A trio of researchers at North Dakota State University and the University of South Dakota have turned to computer modeling to help decide which of two competing materials should get its day in the sun as the nanoscale energy-harvesting technology of future solar panels - quantum dots or nanowires.
A pair of breakthroughs in the field of silicon photonics by researchers at the University of Colorado Boulder, the Massachusetts Institute of Technology and Micron Technology Inc. could allow for the trajectory of exponential improvement in microprocessors that began nearly half a century ago - known as Moore's Law - to continue well into the future, allowing for increasingly faster electronics, from supercomputers to laptops to smartphones.
Microfluidic specialist Dolomite is now taking entries for this year's Productizing Science Competition. After the huge success of last year's competition, the company is once again looking for innovative microfluidics concepts to turn them into commercial reality.
The graphene industry is moving beyond the hype and is focusing on realistic low hanging fruits. The production methods are fast improving, making volume production at competitive prices possible in the medium term. Most suppliers are fast moving up the value chain to focus on higher value added products such as master-batches or inks.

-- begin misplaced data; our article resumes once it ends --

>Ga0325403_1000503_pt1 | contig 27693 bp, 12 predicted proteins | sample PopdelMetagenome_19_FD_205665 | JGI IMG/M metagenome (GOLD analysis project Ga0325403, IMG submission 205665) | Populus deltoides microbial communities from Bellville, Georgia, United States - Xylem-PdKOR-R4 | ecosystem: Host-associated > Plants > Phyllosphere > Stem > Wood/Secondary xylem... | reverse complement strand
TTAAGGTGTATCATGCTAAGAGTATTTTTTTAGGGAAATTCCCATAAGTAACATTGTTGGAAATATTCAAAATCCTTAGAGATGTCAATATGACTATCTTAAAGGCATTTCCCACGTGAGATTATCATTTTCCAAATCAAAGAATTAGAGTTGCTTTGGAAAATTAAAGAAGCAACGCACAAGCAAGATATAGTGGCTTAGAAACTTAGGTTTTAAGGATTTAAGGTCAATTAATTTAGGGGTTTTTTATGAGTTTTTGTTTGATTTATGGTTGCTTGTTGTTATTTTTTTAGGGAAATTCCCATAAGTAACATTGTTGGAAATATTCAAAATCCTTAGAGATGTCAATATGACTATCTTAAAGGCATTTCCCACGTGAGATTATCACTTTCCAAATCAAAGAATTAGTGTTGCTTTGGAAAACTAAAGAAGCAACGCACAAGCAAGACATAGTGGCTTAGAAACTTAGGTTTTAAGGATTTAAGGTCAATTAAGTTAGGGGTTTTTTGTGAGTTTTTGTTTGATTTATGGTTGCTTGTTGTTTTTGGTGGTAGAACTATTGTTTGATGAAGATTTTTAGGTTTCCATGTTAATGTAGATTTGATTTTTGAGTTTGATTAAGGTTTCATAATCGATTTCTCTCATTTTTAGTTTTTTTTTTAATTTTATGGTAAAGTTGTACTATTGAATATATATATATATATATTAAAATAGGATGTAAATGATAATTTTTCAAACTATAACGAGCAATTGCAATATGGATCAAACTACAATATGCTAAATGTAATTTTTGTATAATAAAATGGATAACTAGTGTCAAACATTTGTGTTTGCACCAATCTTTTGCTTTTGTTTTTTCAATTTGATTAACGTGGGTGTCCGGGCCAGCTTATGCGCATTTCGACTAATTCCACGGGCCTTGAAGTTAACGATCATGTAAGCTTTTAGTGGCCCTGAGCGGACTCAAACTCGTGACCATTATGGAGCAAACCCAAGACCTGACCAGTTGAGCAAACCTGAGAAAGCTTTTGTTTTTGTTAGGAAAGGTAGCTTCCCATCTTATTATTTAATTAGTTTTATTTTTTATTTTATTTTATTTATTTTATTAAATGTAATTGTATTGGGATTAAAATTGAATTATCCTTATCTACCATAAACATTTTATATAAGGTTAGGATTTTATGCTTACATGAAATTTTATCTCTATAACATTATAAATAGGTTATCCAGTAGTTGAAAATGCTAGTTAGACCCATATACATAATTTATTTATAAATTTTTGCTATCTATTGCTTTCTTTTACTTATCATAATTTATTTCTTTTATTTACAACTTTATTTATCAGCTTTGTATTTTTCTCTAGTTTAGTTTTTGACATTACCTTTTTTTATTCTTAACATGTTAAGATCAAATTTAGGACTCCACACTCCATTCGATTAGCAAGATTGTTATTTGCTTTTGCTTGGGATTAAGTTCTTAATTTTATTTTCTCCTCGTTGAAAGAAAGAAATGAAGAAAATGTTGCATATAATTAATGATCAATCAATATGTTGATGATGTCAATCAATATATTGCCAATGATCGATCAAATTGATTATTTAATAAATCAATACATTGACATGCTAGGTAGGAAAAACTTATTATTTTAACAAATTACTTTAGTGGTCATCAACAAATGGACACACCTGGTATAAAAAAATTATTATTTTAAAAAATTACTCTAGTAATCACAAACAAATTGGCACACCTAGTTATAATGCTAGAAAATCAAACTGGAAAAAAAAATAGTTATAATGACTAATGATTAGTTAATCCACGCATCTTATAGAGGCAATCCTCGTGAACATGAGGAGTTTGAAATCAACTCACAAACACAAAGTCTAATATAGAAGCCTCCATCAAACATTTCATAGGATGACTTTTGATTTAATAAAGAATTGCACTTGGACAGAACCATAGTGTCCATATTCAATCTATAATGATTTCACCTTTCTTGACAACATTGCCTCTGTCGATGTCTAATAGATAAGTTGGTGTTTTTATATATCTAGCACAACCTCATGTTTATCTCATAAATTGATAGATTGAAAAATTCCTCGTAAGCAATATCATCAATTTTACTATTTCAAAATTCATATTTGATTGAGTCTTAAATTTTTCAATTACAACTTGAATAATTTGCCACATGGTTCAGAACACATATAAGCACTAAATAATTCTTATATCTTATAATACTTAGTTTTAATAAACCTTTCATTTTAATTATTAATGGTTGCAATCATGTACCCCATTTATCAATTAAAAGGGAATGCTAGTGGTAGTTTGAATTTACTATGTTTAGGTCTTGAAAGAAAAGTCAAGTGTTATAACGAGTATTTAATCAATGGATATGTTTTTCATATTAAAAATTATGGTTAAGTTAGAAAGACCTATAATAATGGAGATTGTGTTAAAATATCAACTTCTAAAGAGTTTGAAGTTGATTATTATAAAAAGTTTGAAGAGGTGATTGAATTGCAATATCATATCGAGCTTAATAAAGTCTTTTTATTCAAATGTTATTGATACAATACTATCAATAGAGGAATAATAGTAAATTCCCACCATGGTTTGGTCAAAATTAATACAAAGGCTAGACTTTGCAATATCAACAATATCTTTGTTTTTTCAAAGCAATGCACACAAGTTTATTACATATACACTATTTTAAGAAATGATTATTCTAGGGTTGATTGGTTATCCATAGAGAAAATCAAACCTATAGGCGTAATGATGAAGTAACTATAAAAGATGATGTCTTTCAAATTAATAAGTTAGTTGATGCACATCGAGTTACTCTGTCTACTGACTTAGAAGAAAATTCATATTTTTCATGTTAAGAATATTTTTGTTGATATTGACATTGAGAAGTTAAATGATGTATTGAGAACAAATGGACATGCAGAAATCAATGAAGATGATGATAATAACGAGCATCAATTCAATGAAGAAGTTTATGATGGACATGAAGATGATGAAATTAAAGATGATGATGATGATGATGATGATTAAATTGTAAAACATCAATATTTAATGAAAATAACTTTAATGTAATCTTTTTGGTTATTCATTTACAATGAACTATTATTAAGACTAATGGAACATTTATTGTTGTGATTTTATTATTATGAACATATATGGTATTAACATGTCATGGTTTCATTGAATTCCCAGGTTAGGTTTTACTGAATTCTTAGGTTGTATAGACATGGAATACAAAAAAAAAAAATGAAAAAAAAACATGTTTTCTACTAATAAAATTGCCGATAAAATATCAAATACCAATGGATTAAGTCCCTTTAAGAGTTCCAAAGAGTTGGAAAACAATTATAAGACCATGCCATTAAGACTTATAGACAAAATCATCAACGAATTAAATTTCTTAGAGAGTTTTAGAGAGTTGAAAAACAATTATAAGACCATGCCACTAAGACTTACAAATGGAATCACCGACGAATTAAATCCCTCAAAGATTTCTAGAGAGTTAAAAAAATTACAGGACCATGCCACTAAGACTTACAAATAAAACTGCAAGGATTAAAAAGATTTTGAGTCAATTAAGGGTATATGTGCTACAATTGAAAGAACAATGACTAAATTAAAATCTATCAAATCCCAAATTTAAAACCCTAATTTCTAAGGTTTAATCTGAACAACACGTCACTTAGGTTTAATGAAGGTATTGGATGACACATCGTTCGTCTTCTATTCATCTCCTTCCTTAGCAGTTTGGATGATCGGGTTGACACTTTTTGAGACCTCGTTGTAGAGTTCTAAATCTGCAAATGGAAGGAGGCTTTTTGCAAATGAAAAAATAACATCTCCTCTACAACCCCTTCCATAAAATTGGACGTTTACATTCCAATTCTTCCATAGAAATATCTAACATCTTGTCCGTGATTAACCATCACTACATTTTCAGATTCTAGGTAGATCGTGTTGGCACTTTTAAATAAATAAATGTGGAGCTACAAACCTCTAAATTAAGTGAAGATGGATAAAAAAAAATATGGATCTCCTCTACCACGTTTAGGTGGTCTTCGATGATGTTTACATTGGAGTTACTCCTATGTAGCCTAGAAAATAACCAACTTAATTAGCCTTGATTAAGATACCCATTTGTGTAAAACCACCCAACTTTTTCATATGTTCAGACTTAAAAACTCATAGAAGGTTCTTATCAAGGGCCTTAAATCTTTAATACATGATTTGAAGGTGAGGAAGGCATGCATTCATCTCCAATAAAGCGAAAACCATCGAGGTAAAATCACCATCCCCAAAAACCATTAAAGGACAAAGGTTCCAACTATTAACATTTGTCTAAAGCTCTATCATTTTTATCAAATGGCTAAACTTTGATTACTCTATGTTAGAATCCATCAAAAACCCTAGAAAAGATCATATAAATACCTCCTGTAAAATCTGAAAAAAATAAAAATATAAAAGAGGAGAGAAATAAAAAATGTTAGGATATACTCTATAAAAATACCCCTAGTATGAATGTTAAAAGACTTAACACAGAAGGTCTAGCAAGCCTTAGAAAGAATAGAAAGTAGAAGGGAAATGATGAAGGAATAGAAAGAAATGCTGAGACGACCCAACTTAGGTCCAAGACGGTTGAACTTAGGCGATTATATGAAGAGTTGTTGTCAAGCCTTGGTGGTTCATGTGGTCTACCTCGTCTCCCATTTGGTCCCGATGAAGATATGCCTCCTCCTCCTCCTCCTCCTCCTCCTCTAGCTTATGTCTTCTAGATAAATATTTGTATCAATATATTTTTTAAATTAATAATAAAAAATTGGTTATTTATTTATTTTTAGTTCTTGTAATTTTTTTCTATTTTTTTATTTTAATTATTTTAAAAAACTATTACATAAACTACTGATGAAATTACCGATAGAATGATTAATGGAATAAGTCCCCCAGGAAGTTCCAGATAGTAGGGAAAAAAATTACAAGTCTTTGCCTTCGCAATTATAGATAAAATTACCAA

A new study has found that 'waviness' in forests of carbon nanotubes dramatically reduces their stiffness. Instead of being a detriment, the waviness may make the nanotube arrays more useful as thermal interface material for conducting heat away from integrated circuits.
There is certainly no shortage of lab-on-a-chip (LOC) devices, but in most cases manufacturers have not yet found a cost-effective way to mass produce them. Scientists are now developing a platform for series production of these pocket laboratories.
Chemotherapy is often preferred for fighting cancer, but its side effects can be considerable. A new technique may reduce these in future: nanoparticle-encapsulated substances could kill off tumor cells selectively. This will be easier on patients.
A cheap and simple process using natural fibers embedded with nanoparticles can almost completely rid water of harmful textile dyes in minutes, report Cornell University and Colombian researchers who worked with native Colombian plant fibers.
A $2 million NSF grant will support development of a unique approach to making extremely compact and highly efficient antennas and electronics. The new technology will use principles derived from origami paper-folding techniques to create complex structures that can reconfigure themselves.